As I’ve noted in past editorials, one way around the cost issue is to go with a kit. Kits tend to be cheaper than buying parts piecemeal because of reduced shipping costs, especially if you have to order from multiple suppliers. Kits also reduce the risk of failure. You plug in and solder the parts and — assuming you’ve followed the directions faithfully — the circuit should be good to go. You’ll have to pay attention to capacitor and LED polarity, proper orientation of ICs in their sockets, and the like, but that’s about it.
While kits are fun — I spent most of my money as a youth on HeathKit projects — they often lack the challenge of building a circuit from scratch. However, it’s not an all or nothing proposition. For a great mix of challenge, affordability, and fun, you should try your hand at modding. Modding is simply taking an existing circuit and making it better. Examples of modding include increasing the output power of an amplifier, improving the regulation or efficiency of a power supply, improving the selectivity and sensitivity of a shortwave receiver, increasing the clock speed of a microprocessor, or changing the audio characteristics of a guitar effects pedal.
The accompanying figure shows a typical mod sold on eBay for guitar effects pedals. For about $15 (including shipping), you get a small bag of capacitors, resistors, and a chip or two. By replacing the stock components with those from the kit, mod shops claim they can enable your pedal to produce better sound effects.
Every electric guitarist that I know is a modder at heart. They’re constantly changing the pickups in their guitars and experimenting with different chip sets, tubes, and passive components in their amplifiers and other music equipment.
Modding can be a good business. While you can get a bag of parts and instructions for $15, most guitar effects pedal modders on eBay charge $50 to $100 for labor. Modding as a source of supplemental income is something to consider in an economic downturn. The best thing about modding is that you start with just about everything you need. For example, if you’re increasing the low frequency response of a stereo amp, you don’t have to worry about a chassis (have you priced one lately?), display, controls, and the rest. You can focus your efforts on the power supply and power amplifier circuitry.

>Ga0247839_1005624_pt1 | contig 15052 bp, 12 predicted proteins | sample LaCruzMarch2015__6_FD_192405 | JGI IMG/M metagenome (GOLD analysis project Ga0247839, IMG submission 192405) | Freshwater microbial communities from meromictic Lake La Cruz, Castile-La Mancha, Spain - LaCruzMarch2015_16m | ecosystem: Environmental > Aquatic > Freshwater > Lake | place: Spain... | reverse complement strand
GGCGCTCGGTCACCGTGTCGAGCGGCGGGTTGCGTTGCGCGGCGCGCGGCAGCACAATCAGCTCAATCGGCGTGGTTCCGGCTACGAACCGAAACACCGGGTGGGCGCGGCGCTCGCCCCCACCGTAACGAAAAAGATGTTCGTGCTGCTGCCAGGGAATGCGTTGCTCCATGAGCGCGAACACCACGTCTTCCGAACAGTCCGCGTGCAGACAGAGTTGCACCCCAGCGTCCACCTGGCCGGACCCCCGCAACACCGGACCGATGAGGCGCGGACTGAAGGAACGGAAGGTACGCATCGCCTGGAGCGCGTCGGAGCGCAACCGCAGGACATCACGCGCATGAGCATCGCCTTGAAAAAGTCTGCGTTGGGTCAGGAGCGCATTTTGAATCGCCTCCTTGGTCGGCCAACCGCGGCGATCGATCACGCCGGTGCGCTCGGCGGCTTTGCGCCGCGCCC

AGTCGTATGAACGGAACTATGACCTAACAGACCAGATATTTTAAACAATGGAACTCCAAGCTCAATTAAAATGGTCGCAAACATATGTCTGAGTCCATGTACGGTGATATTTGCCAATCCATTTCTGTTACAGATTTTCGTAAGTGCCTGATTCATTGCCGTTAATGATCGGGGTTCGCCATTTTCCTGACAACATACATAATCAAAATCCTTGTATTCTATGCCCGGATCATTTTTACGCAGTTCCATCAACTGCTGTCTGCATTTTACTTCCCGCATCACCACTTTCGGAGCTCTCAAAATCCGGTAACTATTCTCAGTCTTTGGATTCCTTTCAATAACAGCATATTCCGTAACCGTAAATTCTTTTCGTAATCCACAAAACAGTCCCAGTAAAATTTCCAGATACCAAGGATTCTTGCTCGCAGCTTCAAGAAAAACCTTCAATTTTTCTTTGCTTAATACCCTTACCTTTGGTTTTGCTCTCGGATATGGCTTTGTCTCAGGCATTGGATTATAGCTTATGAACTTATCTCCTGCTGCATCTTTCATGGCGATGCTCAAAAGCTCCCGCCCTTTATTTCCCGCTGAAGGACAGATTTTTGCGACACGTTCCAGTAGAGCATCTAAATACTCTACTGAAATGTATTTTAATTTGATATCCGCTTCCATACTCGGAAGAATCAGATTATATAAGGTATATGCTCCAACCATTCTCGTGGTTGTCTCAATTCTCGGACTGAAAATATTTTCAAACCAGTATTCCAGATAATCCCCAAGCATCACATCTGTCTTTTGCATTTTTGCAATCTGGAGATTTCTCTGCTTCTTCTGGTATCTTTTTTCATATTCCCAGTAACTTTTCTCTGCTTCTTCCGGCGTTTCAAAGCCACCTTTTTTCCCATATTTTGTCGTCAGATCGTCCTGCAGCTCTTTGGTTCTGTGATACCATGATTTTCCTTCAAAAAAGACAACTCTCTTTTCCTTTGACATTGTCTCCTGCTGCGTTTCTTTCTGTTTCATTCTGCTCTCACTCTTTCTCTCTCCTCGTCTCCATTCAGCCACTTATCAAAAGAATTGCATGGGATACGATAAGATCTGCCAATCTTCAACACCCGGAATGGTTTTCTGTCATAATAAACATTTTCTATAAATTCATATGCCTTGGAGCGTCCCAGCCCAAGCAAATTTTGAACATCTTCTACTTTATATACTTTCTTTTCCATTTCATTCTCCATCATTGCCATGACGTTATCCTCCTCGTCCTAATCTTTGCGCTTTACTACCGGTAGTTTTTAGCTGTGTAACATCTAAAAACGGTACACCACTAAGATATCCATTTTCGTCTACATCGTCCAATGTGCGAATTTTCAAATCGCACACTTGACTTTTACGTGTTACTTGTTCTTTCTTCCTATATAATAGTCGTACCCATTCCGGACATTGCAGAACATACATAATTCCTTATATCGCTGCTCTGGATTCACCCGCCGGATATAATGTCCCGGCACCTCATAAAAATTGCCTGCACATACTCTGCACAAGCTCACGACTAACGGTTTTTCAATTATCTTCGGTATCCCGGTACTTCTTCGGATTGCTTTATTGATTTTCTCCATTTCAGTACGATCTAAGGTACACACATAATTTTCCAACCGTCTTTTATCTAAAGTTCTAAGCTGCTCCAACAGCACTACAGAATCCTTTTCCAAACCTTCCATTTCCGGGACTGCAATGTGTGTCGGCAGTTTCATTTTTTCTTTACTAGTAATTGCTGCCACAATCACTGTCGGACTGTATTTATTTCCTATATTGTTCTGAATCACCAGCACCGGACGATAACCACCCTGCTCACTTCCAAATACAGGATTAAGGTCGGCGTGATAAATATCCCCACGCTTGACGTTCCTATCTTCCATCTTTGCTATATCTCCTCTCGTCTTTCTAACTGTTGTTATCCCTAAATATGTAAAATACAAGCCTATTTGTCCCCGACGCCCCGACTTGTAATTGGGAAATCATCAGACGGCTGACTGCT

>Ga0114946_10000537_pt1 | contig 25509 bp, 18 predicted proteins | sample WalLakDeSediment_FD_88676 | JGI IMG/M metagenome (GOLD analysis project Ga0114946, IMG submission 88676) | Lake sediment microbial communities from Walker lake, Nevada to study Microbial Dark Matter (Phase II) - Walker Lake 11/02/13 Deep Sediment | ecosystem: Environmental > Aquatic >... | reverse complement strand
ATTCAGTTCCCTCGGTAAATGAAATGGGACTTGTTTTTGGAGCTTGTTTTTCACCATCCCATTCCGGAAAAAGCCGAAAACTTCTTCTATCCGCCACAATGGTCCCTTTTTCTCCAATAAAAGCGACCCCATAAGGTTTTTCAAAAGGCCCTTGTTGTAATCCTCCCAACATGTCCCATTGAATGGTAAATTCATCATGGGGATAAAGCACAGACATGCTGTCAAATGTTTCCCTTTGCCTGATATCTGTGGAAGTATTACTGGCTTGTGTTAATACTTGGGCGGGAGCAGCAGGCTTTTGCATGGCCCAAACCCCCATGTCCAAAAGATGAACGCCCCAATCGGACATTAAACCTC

It takes a bit of discipline to be a good modder. In contrast with kit building, it’s generally a bad idea to make all the changes you have planned and then plug in the equipment. Because you may not be working with a schematic, you could make a mistake that will take you hours to undo if you rush through the project. It’s better to make a small change such as changing the capacitors in the signal path and then checking the results rather than to update the power supply, as well. If your circuit stops working because of a mod error, you want to know which mod is responsible. It’s a good idea to take good notes when you mod. It’s amazing what you can forget when you’re interrupted in the middle of a modding project.
By the way, in case you’re curious, the mod shown in the figure turned out great. In addition to the standard mod component changes, I rewired the push-button switch and made a few other changes that really improved the quality of the distortion produced by the pedal. This highlights another point of modding — start with what’s safe and proven, but don’t end there. Add your own spice. It’ll stretch you as an experimenter and you’ll learn a lot more in the process. NV